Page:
Hey, new parents. I'm sure you are swamped with this whole feeding, changing, trying to sleep, trying to sleep-train, child-proofing and searching-for-child-care rigmarole. But have you started planning your child's online presence? • Take Kate Torgersen of Berkeley, Calif. She has a 3-year-old son, Jackson, and 8-month-old twin girls. She registered an email account for her son when he was born so she could email milestones and anecdotes to him as a kind of digital baby book. • "We wanted a way to have something intimate that was also really convenient,'' she said. Sending an email during a busy workday was much easier than going to a scrapbook store and trying to create a big baby book project."
Some parents go even further — registering their babies for things like web URLs, About.me pages, Instagram feeds, Twitter handles, Tumblr accounts and email accounts within hours after birth.
It might be too early to call these behaviors part of a growing trend, but they're certainly fueling discussion about how to handle children and their online lives.
But there could be risk here. Should you post photos of your children on sites that can be seen by anyone or even on private profiles? If you give them Facebook accounts or email addresses, are you starting a data record for them before they're old enough to know any better?
It's hard to know exactly how to treat your child's digital identity, but there are a few things you should know.
First, not every site allows children younger than 13 to sign up. Federal law requires sites that want to accept users younger than 13 to follow certain rules about collecting or disclosing children's personal information — including obtaining "verifiable parental consent."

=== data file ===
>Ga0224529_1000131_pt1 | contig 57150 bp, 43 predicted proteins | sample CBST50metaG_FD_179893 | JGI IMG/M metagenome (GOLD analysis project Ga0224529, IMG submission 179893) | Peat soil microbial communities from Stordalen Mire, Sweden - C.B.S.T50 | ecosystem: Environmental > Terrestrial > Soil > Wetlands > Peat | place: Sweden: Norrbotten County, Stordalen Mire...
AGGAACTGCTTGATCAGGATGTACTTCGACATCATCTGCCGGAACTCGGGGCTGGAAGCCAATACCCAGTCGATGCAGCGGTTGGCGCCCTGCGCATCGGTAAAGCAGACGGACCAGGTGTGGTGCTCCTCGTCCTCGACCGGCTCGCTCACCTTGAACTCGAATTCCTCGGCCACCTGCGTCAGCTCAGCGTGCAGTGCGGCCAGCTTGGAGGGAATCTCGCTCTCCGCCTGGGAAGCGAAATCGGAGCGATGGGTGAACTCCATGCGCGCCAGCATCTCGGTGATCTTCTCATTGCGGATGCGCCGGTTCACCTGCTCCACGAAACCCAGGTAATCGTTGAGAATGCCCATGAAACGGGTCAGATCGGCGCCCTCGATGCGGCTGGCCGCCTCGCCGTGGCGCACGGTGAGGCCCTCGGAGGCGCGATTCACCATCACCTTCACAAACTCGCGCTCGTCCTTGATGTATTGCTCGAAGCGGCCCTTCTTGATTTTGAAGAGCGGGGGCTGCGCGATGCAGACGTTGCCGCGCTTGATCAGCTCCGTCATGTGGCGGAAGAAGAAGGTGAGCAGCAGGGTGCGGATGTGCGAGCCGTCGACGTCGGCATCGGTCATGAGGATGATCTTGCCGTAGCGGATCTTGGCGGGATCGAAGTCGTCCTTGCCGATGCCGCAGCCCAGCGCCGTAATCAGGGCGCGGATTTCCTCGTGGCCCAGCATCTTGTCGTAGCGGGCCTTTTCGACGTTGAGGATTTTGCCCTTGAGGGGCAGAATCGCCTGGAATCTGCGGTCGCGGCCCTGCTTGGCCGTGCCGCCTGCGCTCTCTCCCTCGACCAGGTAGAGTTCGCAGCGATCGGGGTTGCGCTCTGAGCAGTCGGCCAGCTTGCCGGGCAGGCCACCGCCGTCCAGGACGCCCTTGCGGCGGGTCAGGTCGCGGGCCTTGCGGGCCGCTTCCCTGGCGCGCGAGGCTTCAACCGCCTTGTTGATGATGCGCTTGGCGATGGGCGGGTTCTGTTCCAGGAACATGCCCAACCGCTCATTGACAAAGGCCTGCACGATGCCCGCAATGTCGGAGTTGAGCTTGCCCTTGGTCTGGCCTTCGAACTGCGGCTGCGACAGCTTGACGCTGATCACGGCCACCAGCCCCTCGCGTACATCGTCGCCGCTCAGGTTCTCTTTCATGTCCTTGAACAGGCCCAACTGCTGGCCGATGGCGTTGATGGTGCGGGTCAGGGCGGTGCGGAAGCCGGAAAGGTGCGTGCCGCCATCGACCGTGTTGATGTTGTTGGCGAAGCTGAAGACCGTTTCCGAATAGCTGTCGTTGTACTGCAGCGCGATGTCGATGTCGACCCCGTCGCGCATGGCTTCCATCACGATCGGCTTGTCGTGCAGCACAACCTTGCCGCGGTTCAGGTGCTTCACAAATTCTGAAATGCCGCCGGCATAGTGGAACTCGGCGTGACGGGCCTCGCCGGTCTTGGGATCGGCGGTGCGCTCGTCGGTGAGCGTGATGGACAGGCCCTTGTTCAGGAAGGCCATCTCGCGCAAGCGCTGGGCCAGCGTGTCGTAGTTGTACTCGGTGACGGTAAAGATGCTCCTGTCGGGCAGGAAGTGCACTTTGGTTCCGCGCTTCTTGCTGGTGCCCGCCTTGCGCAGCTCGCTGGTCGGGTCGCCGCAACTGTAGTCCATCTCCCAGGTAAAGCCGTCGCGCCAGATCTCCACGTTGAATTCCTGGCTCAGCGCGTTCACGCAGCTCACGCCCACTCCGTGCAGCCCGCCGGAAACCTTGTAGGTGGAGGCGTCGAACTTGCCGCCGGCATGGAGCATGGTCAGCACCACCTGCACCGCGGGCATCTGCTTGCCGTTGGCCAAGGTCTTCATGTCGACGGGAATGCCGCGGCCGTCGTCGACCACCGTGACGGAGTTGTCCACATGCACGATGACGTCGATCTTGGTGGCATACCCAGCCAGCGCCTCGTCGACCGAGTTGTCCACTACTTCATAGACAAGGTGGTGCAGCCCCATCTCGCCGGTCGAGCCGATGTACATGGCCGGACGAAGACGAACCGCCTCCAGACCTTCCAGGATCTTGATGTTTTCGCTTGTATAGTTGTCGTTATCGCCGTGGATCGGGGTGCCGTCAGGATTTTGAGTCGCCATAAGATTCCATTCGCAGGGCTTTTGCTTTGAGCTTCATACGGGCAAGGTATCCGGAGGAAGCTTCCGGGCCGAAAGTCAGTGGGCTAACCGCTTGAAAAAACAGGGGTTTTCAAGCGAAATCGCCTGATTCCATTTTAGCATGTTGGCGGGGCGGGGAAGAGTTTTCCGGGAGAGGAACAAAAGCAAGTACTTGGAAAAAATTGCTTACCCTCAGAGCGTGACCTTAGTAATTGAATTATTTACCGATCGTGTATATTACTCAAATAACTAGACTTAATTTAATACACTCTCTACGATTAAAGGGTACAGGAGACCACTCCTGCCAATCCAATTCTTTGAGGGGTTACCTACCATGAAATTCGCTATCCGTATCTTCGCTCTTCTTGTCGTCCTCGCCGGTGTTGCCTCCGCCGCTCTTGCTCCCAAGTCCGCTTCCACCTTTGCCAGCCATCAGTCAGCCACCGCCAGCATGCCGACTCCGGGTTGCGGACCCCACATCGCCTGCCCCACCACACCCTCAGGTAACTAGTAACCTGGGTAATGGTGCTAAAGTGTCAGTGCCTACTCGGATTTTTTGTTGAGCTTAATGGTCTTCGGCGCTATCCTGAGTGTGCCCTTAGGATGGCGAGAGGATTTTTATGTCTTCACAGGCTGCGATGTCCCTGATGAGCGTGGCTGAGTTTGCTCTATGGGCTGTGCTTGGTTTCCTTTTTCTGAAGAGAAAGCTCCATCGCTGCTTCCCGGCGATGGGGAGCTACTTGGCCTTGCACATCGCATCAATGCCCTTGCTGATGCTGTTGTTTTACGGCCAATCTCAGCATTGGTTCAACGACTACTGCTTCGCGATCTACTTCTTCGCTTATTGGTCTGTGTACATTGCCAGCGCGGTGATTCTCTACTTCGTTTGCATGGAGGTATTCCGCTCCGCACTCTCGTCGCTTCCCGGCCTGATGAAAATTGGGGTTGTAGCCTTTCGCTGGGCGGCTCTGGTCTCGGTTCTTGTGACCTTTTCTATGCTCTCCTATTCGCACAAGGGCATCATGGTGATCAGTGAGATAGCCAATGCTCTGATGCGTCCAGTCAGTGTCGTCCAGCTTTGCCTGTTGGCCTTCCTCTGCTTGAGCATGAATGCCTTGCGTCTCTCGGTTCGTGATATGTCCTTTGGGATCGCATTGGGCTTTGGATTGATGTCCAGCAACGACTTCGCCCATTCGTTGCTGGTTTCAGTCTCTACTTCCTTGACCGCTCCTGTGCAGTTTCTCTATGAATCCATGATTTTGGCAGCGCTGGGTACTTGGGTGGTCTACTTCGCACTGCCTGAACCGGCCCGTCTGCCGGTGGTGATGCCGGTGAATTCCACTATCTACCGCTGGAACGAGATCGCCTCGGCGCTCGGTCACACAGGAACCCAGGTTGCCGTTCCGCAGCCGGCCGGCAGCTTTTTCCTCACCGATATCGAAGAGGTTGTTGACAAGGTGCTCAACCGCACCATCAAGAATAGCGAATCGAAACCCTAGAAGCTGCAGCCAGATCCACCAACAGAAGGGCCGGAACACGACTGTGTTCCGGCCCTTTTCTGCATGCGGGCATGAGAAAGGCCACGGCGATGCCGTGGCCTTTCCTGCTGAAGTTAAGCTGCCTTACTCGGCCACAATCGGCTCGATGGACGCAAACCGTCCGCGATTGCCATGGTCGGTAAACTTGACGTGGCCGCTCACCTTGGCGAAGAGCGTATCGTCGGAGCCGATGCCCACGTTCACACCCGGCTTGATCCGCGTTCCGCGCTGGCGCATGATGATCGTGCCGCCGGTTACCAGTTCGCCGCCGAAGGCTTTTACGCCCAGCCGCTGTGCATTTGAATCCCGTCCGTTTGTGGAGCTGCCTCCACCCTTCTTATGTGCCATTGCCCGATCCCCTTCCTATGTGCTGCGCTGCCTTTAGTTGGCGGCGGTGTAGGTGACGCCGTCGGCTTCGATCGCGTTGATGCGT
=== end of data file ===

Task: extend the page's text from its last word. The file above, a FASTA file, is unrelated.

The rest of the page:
So, parents who sign their children up for Web-based email accounts might have to fib about their ages. And that could mean the information you use to sign up for that account could get turned over to third-party advertisers.
Sending emails to a child is popular because it's relatively private and grandparents, uncles, aunts or friends can send messages as well. It also secures a username for the child early on.
You can also sign your children up for Twitter feeds or give them custom URLs that aren't based on their real names — say, a mash-up of the mother's and father's names, to obscure a child's identity. Posting on Facebook to just friends is relatively private, as well.
Every parent has to decide exactly how to treat a child's digital identity, but it's important to start thinking about it early.
"It's the start of a conversation," said Liz Gumbinner, editor of parent-focused website coolmomtech.com. "Parents have this fear about their children being online too early. But I feel like that's a really generational thing because this is a generation that's going to grow up without any other option."
Through Facebook albums, online photo sites, Instagram, Twitter, and even self-branded blogs and Twitter accounts, the modern child of Web-minded parents can have a rich digital history well before needing to manage it independently.
Of course, some parents aren't ready to buy into this digital world for their children because of privacy concerns.
But there is plenty of research that shows the digital world — at least as viewed by children — is generally safe, positive and even reinforcing, said Gregory Ramey, a child psychologist and author. "Parents need to be sensitive, but let's help our kids become responsible digital citizens," he said. "Help our kids live in the world."